The Martha’s Vineyard Regional High School girls cross-country team made history on Saturday morning, running to the school’s first-ever Division 5 Eastern Massachusetts cross-country championship.
The Vineyarders’ stunning performance, including five runners finishing in the top 25, also punched their ticket to the state championships next weekend, along with the MVRHS boys team, which qualified for the state meet as the top wild card after a strong performance gave them a fifth-place finish. The top four teams in Divisions 1 through 6 qualify for the state finals, with two wild-card picks.
Eighth grader Adrienne Christy led the Vineyard girls with an overall seventh-place finish (19:55.1). Junior Catherine Cherry overcame back issues for a gritty finish of 14th in the field of 155 runners in her division. Yayla DeChiara (20), Eloise Christy (21), and Amber Cuthbert (25), Kailyn Freeman (116), and Margaret Sykes (117) completed the Vineyarder record-setting performance in the wind and cold at the Wrentham Developmental complex.
Vineyarder junior standout Peter Burke finished 14th (16:59.8) in the boys Division 5 race, closely followed by sophomore Isaac Richards in 17th place in the 167-runner field. Senior Owen Porterfield (36), sophomore Isaac Richards (37), Owen Atkins (42), Zach Utz (48), junior Kieran Karabees (51), and sophomore Nathaniel Porterfield (60) put all the boys’ harriers in or near the top third of the field.
Coach Joe Schroeder was over the moon and nearly speechless after the awards ceremonies. “They crushed it, just crushed it. All of them. We’ve never had an EMass championship in school history until today. We’ve sent both boys and girls teams to states before, but not like this,” he said.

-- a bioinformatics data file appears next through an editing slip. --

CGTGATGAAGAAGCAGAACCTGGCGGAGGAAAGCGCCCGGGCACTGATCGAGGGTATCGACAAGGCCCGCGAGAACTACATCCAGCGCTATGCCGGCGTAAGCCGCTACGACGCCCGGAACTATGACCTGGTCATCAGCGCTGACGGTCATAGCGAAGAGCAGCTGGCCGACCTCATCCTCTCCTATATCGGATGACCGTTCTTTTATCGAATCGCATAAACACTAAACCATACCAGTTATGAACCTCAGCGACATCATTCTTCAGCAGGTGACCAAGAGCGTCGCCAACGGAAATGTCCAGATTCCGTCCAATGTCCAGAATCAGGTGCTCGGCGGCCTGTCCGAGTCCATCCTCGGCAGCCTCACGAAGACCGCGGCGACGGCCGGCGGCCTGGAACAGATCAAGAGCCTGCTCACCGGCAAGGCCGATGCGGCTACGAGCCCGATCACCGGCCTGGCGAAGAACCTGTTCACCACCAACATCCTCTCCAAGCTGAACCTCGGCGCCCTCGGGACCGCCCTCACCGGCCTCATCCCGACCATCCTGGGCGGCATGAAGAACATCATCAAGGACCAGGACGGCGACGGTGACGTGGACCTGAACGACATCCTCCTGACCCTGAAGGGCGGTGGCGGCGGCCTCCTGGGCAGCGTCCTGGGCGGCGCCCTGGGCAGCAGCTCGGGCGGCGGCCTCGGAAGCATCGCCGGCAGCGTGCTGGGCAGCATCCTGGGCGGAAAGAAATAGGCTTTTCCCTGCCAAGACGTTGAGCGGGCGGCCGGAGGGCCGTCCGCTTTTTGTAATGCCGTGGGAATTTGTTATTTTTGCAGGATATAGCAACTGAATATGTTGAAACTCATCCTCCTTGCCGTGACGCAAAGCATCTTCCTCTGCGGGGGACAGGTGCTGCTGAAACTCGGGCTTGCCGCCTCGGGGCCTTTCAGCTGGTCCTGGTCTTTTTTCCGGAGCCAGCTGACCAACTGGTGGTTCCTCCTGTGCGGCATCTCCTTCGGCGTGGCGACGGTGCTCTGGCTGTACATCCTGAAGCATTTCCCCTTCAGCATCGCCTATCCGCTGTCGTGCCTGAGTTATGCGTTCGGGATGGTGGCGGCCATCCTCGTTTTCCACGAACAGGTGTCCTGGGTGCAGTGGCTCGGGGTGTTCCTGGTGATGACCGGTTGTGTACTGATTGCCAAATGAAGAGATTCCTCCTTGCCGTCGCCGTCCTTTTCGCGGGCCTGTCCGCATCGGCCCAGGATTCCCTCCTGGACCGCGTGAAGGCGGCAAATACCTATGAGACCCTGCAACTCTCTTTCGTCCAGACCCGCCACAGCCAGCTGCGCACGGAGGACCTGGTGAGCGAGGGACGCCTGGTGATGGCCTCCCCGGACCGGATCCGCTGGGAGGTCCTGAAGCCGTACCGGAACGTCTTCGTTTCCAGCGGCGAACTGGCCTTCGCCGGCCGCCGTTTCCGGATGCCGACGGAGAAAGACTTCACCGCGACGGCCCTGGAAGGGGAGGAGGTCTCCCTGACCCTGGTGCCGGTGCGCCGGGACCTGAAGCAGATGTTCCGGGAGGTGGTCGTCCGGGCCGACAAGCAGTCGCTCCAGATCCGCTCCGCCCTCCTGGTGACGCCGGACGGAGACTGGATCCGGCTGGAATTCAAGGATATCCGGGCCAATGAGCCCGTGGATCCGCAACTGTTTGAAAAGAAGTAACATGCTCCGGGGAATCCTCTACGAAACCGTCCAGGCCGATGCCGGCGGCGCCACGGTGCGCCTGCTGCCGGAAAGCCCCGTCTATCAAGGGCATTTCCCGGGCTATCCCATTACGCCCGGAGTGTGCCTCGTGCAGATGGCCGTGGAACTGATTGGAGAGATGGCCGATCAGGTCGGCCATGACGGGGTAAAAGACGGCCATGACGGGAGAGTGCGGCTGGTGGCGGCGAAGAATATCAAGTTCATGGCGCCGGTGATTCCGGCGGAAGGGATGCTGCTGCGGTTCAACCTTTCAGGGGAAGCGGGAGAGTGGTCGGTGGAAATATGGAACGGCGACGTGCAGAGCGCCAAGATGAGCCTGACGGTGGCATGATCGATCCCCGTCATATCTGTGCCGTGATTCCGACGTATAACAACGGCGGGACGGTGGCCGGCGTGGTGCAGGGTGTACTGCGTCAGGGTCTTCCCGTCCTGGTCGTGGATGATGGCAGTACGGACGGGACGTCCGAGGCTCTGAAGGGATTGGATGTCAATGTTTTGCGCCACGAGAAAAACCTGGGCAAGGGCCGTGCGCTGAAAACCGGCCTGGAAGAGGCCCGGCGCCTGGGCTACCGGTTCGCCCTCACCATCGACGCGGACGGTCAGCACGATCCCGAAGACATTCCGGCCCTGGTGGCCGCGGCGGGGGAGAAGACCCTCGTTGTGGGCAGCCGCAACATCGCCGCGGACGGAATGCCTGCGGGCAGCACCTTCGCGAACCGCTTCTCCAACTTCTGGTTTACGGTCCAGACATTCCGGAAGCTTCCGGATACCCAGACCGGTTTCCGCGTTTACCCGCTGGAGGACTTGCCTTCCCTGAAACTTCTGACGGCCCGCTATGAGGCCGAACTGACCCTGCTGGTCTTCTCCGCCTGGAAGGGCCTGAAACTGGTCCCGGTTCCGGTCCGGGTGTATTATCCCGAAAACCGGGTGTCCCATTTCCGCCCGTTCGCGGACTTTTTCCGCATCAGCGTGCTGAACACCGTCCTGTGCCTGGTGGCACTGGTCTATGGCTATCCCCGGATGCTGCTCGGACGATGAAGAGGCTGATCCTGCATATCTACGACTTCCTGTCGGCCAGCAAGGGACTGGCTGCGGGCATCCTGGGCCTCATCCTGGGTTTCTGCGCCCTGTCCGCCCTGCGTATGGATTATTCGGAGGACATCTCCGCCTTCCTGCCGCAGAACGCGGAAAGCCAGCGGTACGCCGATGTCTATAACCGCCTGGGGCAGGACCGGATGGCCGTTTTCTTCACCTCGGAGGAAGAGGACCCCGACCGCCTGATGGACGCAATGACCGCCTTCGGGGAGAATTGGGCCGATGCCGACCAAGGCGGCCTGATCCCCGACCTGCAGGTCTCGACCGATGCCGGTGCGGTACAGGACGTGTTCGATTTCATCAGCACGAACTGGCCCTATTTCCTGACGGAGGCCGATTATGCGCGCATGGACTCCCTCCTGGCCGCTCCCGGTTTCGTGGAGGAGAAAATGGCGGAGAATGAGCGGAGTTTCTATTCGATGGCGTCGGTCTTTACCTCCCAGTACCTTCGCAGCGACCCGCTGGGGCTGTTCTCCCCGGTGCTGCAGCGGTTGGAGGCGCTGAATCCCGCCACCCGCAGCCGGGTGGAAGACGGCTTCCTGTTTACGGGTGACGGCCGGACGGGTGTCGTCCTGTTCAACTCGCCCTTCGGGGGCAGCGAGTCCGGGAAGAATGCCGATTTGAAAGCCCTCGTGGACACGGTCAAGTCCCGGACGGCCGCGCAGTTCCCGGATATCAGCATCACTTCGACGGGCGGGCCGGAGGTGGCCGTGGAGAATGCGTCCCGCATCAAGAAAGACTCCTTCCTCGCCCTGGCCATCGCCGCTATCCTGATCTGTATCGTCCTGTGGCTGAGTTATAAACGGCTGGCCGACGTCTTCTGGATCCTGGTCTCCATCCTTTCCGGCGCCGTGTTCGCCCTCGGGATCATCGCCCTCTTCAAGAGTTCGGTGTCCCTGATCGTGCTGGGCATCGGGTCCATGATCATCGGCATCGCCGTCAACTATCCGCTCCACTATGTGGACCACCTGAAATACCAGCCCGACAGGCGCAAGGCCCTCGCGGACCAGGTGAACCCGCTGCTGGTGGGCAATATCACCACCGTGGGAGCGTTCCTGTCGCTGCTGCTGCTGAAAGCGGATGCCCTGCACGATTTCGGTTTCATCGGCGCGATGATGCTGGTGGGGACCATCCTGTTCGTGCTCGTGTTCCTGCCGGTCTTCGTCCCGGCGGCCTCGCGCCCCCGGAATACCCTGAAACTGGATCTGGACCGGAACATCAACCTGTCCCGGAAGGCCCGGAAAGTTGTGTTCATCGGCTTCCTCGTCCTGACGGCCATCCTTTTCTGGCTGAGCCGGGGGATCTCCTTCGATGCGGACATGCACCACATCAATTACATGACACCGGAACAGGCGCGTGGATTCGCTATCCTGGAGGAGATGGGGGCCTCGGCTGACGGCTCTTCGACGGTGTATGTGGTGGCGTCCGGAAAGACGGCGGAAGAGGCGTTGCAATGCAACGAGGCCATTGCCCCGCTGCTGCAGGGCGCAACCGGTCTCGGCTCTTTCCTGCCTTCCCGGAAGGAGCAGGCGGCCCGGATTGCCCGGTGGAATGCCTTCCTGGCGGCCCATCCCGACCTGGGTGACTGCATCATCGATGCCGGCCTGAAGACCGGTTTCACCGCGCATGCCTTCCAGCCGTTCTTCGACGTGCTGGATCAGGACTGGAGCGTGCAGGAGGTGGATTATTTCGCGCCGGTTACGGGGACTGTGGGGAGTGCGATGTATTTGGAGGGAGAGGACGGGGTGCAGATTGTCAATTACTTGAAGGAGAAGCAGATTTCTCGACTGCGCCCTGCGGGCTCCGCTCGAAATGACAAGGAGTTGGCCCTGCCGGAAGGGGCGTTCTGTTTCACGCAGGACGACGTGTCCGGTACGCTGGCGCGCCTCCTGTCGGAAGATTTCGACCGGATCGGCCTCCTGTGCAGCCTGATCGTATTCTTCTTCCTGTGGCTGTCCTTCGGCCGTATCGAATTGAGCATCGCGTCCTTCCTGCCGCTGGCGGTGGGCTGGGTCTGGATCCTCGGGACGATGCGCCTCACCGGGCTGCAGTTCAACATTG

The state finals will be held in Westfield at Westfield State University on Sunday, Nov. 18, a reschedule of the original date and venue (formerly planned for Saturday in Northfield).The first MVRHS event, the girl’s Division 5 race, will likely begin at 11:30, Schroeder estimated earlier this week.
How they all made it to Westfield is the story. On a cold day, encumbered by a constant, keening wind and spits of rain intermixed with flashes of sunshine, both young squads ran to finishing times that the coaches thought were possible.
“They rose to the occasion, they did what we thought they could do. After that, you just never know what’s going to happen,” Schroeder said, adding that the performance by eighth grader Adrienne Christy was noteworthy. “Her athletic maturity at this point is pretty amazing; Margaret Sykes keeps on improving, and ran her personal best time in this race,” he said, adding that “Eighth grader Eloise Christy (yes, she and Adrienne are twin sisters) and Yayla DeChiara finished strongly. Big upside for them.”
That level of perseverance paid off for the boys as well, who qualified as a wild card by achieving a team average time nearly 30 seconds better than several dozen other wild-card contenders.
For spectators, cross-country races are an exercise in fluid beauty, watching people run seemingly without effort, as fast as they can for 15 to 25 minutes. The effort required is clear beyond the finish line as runners fall, stumble, stagger, retch, cry, and support each other without regard for team colors.
That’s part of what makes cross-country race environments different from most sports. Racing each other produces a collegial atmosphere between competitors, a hallmark of the sport’s personality.
There were 1,120 runners, 160 teams and hundreds of coaches and fans, probably 2,000 people in all … and zero problems.
These events have the feel of a country fair, with a medieval aspect of small, square team tents winding through a course marked with chevron pennants in different colors. Quite something, really, and for MVRHS fans, a long window of opportunity. Program stalwart Owen Porterfield is the lone senior on this young history-making group.